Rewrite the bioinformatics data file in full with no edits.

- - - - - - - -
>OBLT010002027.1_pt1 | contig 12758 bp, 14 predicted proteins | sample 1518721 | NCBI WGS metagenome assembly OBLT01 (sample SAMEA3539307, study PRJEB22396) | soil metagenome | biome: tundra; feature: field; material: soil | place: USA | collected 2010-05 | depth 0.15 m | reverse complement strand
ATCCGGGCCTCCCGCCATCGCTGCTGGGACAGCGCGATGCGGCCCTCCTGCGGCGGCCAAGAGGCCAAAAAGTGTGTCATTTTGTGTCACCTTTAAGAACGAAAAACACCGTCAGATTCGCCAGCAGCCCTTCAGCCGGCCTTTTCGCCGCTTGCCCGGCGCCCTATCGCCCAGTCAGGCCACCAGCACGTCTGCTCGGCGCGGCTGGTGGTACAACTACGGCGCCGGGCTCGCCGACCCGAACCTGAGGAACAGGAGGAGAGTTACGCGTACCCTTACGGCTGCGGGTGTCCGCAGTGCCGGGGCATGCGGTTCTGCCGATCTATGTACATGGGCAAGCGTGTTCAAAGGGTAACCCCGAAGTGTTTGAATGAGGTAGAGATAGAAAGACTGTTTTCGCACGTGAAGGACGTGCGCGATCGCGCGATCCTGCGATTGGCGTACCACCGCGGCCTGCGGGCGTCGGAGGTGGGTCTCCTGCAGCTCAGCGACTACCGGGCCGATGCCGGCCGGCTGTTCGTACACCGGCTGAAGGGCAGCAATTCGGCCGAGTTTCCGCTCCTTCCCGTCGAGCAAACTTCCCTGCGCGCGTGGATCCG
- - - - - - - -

>OBLT010002027.1_pt1 | contig 12758 bp, 14 predicted proteins | sample 1518721 | NCBI WGS metagenome assembly OBLT01 (sample SAMEA3539307, study PRJEB22396) | soil metagenome | biome: tundra; feature: field; material: soil | place: USA | collected 2010-05 | depth 0.15 m | reverse complement strand
ATCCGGGCCTCCCGCCATCGCTGCTGGGACAGCGCGATGCGGCCCTCCTGCGGCGGCCAAGAGGCCAAAAAGTGTGTCATTTTGTGTCACCTTTAAGAACGAAAAACACCGTCAGATTCGCCAGCAGCCCTTCAGCCGGCCTTTTCGCCGCTTGCCCGGCGCCCTATCGCCCAGTCAGGCCACCAGCACGTCTGCTCGGCGCGGCTGGTGGTACAACTACGGCGCCGGGCTCGCCGACCCGAACCTGAGGAACAGGAGGAGAGTTACGCGTACCCTTACGGCTGCGGGTGTCCGCAGTGCCGGGGCATGCGGTTCTGCCGATCTATGTACATGGGCAAGCGTGTTCAAAGGGTAACCCCGAAGTGTTTGAATGAGGTAGAGATAGAAAGACTGTTTTCGCACGTGAAGGACGTGCGCGATCGCGCGATCCTGCGATTGGCGTACCACCGCGGCCTGCGGGCGTCGGAGGTGGGTCTCCTGCAGCTCAGCGACTACCGGGCCGATGCCGGCCGGCTGTTCGTACACCGGCTGAAGGGCAGCAATTCGGCCGAGTTTCCGCTCCTTCCCGTCGAGCAAACTTCCCTGCGCGCGTGGATCCG